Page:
by Alex Palmer | May 27, 2015
Creating an engaging workplace is as much of an art as a science. That is one of the lessons to be explored in the upcoming book People Artists: Drawing Out the Best in Others at Work. Written by Rideau Recognitions Solutions CEO Peter W. Hart and recognition expert David Zinger, the book presents the cultivation of a strong workplace culture as akin to constructing a work of art - activating a number of different elements to create a compelling whole. The book, which will be released this September, is a follow-up to Hart and Zinger's first book, The Ennoblement Method: People Artistry at Work, published last year. 

Incentive spoke with Hart about the new book, the concept of "people artistry," and the importance of recognition.

Incentive Magazine (IM): How did you come upon the concept of "people artistry"?

Peter W. Hart (PH): I'm actually a bit embarrassed about it. About 25 years ago, I started painting to relieve the stress of running Rideau, but what started as a hobby turned into a passion and now I have a gallery here in Montreal, and we've sold paintings all over the world. But where it connected to our work at Rideau, was my co-author, David Zinger said to me maybe six or seven years ago, "Peter, you are a people artist - you find ways to draw the best from people as a leader." So about two years ago we decided to write a book about this.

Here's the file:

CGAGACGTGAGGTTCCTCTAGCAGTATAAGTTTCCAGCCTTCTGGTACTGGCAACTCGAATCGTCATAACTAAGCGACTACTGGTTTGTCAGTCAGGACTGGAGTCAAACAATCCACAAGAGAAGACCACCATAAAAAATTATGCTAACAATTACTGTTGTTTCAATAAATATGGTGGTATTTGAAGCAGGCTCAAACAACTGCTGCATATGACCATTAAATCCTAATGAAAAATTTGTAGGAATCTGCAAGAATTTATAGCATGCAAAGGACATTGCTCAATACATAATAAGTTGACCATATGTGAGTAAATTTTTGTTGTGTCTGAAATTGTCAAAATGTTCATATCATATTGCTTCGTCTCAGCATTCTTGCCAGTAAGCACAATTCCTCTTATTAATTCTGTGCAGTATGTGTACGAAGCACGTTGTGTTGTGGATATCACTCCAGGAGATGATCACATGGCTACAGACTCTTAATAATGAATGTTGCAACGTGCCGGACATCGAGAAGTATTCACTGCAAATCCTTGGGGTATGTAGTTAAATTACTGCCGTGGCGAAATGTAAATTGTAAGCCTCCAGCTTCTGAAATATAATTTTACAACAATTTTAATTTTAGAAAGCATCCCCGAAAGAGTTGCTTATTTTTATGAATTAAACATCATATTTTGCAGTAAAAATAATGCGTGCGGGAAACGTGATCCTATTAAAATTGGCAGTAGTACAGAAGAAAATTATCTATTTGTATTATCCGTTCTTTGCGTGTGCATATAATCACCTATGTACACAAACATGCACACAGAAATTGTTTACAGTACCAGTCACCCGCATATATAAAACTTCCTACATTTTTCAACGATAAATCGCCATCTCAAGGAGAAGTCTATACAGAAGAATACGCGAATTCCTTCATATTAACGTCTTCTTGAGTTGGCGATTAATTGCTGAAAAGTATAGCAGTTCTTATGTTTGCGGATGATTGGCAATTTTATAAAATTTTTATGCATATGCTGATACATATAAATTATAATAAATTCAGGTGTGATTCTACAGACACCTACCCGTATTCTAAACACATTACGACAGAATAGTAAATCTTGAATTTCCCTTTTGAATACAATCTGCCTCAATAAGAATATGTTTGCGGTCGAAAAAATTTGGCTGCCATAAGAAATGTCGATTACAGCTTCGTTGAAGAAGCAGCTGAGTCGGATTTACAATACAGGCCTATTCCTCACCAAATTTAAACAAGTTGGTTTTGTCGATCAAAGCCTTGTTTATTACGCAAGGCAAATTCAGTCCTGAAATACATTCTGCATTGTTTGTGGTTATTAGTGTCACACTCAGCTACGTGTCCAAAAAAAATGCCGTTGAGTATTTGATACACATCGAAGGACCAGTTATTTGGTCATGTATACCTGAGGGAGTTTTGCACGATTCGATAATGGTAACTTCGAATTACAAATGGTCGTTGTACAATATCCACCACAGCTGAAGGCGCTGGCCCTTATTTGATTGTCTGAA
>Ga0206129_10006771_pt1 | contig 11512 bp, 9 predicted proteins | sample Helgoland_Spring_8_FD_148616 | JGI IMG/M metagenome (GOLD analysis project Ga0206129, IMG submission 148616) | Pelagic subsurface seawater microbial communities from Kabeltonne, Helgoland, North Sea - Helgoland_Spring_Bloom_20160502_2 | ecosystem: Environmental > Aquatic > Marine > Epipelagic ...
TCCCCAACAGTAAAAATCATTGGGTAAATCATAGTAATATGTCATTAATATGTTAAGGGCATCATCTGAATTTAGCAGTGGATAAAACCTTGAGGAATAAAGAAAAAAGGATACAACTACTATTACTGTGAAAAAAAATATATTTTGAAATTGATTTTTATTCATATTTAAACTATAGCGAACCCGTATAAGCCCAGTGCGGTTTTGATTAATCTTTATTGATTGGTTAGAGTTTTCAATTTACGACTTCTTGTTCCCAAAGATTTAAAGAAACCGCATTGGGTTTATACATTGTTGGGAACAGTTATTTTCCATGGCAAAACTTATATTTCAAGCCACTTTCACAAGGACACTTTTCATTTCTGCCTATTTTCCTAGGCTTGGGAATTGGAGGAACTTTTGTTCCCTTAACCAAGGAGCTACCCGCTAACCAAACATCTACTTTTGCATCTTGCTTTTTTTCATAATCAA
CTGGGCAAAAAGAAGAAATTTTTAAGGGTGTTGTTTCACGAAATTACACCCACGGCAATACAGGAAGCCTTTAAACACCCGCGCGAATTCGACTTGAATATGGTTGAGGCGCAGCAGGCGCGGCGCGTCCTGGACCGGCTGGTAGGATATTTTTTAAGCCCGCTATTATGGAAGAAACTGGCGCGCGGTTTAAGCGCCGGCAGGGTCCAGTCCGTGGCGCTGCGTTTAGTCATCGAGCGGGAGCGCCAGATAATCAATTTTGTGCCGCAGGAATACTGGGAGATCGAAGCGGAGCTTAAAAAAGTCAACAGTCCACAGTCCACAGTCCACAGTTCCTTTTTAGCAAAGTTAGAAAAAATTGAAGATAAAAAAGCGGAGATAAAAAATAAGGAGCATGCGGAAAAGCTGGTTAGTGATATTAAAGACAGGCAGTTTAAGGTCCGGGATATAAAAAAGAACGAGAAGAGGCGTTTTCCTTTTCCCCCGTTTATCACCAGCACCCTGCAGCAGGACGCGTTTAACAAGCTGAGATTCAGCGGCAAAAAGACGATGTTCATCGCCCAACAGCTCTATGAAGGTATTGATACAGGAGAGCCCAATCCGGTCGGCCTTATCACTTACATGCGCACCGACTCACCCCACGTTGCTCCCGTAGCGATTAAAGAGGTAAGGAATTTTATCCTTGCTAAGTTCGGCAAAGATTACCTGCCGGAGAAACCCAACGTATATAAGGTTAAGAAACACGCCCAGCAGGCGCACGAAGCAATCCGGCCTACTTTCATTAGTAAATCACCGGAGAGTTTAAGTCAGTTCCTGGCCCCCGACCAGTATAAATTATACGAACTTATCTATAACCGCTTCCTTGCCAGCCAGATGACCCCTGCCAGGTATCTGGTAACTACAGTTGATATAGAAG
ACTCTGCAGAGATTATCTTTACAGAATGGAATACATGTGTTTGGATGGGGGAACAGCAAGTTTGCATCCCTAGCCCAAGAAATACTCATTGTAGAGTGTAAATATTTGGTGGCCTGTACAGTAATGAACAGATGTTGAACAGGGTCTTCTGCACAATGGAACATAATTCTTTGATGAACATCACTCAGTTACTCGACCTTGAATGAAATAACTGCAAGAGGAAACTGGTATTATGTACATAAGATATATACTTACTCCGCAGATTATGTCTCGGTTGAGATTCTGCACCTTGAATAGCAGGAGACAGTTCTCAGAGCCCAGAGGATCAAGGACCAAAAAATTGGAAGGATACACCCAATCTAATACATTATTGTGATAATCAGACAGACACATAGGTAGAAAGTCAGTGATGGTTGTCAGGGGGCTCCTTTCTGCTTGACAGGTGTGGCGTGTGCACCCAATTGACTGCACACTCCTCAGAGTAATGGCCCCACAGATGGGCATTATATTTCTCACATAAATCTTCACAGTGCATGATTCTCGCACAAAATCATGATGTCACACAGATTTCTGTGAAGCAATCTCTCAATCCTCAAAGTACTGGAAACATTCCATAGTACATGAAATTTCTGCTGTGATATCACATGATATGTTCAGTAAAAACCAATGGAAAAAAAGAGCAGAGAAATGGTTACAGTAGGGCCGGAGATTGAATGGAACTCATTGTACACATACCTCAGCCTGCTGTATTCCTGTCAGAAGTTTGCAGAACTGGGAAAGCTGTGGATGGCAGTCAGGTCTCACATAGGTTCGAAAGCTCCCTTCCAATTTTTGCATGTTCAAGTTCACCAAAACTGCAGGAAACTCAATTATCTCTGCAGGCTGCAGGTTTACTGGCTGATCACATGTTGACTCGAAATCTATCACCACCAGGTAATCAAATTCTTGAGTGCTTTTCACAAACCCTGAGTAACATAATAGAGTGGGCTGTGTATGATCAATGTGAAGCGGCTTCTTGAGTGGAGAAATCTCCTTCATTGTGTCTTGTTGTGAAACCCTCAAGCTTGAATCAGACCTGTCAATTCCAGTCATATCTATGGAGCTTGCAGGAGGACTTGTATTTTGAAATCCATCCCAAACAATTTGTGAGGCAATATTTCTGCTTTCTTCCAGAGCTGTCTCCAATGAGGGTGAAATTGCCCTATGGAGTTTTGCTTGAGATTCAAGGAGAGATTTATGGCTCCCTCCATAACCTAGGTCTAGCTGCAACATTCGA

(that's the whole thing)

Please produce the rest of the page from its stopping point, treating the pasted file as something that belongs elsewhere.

IM: How does this book differ from your first book? 

PH: It offers more practical tips about drawing people out at work, and tying it back to what we're doing at Rideau - showing people what you need to do in order to build relationships in the workplace and how leaders and managers can get recognition right. But instead of just us offering our advice, David interviewed more than 35 other leaders who can be considered people artists - folks from heath care, finance, and all other sectors, all over the world - and had them discuss what they thought a people artist was.

IM: Do you have an example of one of these people artists discussed in the book?

PH: There's a small business owner named Don McPherson, based in the Midwest, who on Thanksgiving doesn't watch football games. Instead, he phones up all his employees and clients to tell them "thank you" and how important they are to him and the company - he makes up to 120 calls that day. 

IM: So he gives it a real personal touch.

PH: Exactly. In North America, we put so much emphasis on the reward with recognition as the icing on the cake, but it should be the reverse. The reward should be a reminder of the recognition you received. People have to feel valued and if you can't do that with words and actions, no amount of merchandise or gift certificates are going to change that.